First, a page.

USA Funds Offers Advice for Applying for Financial Aid for College

Filing FAFSA key step in getting dollars for college

Jan 12, 2010, 10:58 ET from USA Funds

INDIANAPOLIS, Jan. 12 /PRNewswire/ -- USA Funds®, the nation's leading education loan guarantor, advises students planning to enroll in college or other postsecondary education programs during the 2010-2011 academic year to complete the Free Application for Federal Student Aid, the FAFSA, as a key step in obtaining financial aid to help pay tuition and other college costs.

Information provided on the FAFSA helps determine a student's eligibility for federal grants, work-study and loans for higher education. Many student aid programs sponsored by state governments and individual colleges and universities also require the FAFSA.

"The economic recession has diminished the financial resources that many families planned to use to pay college costs, making financial aid all the more important," said Carl C. Dalstrom, USA Funds president and CEO. "Filing the FAFSA is key to accessing the largest share of student aid dollars."

USA Funds offers the following tips for families completing the FAFSA.

Meet state and school deadlines. To maximize a student's financial aid opportunities, submit the form to meet state and school deadlines. The FAFSA lists state deadlines. For deadlines set by the schools the student plans to attend, check the financial aid section of each school's Web site.

Complete your income tax returns first, if possible. Using information from federal income tax returns makes completing the FAFSA much easier. If you won't complete your tax return before the FAFSA-filing deadline, however, use estimated figures to complete and submit the FAFSA. Once you file your tax return, you will have to submit corrections of any differences between the estimated FAFSA information and your actual tax and income figures.  

Avoid costly mistakes. Certain errors on the FAFSA can delay processing and potentially cost students aid dollars. One sure way to reduce errors is to complete the online version of the FAFSA at www.fafsa.gov, which provides built-in checks to prevent some mistakes. Common errors on the FAFSA include the following:

  • Wrong Social Security numbers and birthdates, and applying under a nickname that doesn't match the legal name on your Social Security card.
  • Failing to answer all questions on the form. You should leave blanks only if a FAFSA question specifically permits it.
  • Reporting parent information in the student section or student information in the parent section of the form.
  • Misreporting financial information, for example, reporting taxes withheld instead of taxes paid.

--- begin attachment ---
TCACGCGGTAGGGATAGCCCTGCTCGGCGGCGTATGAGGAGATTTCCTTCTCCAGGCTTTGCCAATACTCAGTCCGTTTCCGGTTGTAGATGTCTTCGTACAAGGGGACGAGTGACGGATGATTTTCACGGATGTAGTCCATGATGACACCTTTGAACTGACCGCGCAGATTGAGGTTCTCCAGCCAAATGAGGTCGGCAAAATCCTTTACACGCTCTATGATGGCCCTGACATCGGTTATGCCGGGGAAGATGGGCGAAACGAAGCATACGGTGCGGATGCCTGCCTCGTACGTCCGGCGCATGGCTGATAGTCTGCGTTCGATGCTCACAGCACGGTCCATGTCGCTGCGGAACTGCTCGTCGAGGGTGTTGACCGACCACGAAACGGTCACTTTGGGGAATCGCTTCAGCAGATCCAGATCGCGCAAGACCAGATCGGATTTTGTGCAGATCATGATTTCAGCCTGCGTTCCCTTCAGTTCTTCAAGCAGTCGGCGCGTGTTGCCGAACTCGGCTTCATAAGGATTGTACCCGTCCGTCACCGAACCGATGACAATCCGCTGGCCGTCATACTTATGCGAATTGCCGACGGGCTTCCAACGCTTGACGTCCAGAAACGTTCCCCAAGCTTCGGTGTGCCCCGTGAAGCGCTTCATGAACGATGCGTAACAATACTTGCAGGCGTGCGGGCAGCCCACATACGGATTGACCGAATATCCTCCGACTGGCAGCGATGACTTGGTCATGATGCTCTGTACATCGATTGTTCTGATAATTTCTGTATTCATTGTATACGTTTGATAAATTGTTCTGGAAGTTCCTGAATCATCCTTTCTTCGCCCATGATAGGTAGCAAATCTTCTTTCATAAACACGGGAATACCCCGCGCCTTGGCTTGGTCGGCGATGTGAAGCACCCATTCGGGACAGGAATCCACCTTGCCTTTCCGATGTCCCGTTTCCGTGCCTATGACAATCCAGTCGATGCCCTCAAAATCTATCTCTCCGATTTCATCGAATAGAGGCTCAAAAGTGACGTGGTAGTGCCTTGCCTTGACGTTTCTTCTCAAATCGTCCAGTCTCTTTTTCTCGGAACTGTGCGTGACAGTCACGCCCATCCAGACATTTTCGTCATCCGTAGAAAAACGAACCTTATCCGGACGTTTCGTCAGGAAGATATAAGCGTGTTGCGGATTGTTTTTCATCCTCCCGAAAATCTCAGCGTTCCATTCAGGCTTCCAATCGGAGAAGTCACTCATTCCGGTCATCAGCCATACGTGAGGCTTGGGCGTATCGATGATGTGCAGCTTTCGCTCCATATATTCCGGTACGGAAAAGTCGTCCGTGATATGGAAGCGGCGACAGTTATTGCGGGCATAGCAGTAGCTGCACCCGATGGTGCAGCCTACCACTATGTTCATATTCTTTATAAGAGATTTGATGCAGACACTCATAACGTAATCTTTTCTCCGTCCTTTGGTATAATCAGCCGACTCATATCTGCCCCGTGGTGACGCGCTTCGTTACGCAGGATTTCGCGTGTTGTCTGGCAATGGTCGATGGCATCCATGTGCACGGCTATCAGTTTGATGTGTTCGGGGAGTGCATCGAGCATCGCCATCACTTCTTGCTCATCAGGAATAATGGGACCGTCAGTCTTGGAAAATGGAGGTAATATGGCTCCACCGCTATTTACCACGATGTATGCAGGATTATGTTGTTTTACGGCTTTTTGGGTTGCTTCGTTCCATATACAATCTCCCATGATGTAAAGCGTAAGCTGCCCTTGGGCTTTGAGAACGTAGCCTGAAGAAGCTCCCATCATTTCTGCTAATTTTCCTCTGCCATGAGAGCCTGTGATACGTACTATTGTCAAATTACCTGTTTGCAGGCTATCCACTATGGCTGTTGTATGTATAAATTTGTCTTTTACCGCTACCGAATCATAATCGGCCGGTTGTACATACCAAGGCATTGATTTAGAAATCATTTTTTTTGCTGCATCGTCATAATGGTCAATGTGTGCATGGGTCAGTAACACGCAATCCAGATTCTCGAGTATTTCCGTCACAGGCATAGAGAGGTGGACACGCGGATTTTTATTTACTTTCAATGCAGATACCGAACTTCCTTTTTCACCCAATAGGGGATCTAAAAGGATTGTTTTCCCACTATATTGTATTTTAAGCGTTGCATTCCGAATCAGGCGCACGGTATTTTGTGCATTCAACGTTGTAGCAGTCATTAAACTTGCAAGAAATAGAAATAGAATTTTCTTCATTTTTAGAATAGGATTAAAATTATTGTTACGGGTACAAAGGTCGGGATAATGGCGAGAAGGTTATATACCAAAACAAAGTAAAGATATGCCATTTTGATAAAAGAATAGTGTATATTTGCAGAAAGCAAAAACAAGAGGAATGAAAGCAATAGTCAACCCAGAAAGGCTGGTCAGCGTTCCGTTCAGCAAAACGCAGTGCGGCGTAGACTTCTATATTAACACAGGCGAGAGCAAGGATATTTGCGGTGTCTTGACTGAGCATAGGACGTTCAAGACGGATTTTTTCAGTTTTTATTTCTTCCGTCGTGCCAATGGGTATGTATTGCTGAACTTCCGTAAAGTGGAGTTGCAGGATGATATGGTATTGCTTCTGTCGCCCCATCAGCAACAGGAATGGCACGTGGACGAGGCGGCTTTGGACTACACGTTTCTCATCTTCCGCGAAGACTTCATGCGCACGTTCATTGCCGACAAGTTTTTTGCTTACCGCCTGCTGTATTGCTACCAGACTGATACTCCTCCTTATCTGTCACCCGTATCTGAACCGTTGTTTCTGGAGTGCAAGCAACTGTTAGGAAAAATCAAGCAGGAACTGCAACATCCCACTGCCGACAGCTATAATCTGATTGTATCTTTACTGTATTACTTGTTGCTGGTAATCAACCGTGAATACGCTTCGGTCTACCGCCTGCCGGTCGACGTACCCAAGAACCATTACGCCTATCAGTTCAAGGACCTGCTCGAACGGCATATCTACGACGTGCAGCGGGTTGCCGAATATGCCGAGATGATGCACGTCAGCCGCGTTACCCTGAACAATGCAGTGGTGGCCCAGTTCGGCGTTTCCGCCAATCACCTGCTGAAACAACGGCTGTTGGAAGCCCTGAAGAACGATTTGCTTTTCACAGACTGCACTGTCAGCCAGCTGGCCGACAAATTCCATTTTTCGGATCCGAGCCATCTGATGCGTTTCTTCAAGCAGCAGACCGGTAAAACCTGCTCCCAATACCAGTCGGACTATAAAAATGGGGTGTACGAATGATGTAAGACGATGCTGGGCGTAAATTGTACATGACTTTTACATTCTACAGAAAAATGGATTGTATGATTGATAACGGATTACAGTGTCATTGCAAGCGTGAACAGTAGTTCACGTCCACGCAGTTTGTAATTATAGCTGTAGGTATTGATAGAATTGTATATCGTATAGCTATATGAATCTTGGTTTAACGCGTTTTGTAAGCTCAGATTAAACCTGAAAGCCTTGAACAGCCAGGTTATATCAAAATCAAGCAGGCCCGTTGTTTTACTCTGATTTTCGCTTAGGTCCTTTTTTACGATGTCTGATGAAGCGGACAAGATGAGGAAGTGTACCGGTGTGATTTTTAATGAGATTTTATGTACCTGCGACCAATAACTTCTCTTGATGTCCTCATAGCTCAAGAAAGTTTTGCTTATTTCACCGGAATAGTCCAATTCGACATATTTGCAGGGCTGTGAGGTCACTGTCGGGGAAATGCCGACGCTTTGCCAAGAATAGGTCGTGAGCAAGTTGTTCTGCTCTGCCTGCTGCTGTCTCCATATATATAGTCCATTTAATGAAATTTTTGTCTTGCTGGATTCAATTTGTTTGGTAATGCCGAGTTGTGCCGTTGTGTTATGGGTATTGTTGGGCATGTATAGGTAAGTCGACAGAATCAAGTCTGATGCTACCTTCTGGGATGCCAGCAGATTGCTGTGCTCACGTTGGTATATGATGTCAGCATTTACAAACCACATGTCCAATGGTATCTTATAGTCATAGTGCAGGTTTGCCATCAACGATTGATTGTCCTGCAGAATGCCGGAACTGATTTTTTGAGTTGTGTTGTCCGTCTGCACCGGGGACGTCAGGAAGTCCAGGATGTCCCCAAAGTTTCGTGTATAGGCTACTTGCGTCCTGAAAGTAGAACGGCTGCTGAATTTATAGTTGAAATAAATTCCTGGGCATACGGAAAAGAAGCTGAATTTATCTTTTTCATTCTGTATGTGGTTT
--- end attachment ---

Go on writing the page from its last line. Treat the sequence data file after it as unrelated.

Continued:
• Failing to list schools that the student plans to attend to receive information from the FAFSA.
  • Failing to sign and date the form.

Dependent or independent? One section of the FAFSA asks a series of questions to determine if the student is dependent or independent. Parents of dependent students must answer a section of FAFSA questions. Independent students do not have to submit parental information on the FAFSA.

Ask for help. Among the many free resources to assist families with completing the FAFSA are College Goal Sunday programs in many states. Visit www.collegegoalsundayusa.org and select your state for dates, times and locations of College Goal Sunday. USA Funds supports College Goal Sunday programs in several states.

Dealing with unusual circumstances. If your family has experienced recent unemployment, death of a family member, divorce, major medical expenses or other unusual circumstances not reflected in the information you supply on the FAFSA, file the form and schedule an appointment with the financial aid office of the school the student plans to attend. Financial aid administrators have some latitude to adjust for certain extenuating circumstances.

FAFSA follow-up. A processor will apply a federal formula to the information supplied on the FAFSA to calculate an Expected Family Contribution figure for the student. Results of the FAFSA processing are reported to students in a Student Aid Report. The student's EFC also will be reported to schools the student listed on the FAFSA. Each school then will compare the student's EFC to the school's cost of attendance and attempt to make up the difference by offering the student a financial aid award package that may include grants, work-study and loans. Some students will be asked to supply their school with copies of tax returns and other documentation to verify information submitted on the FAFSA.

As the name implies, the FAFSA is a free application, and by visiting www.fafsa.gov, families can complete and submit the form without charge.

Headquartered in Indianapolis, USA Funds is a nonprofit corporation that works to enhance postsecondary education preparedness, access and success by providing and supporting financial and other valued services. For more information about USA Funds, visit www.usafunds.org.

SOURCE USA Funds



RELATED LINKS

http://www.usafunds.org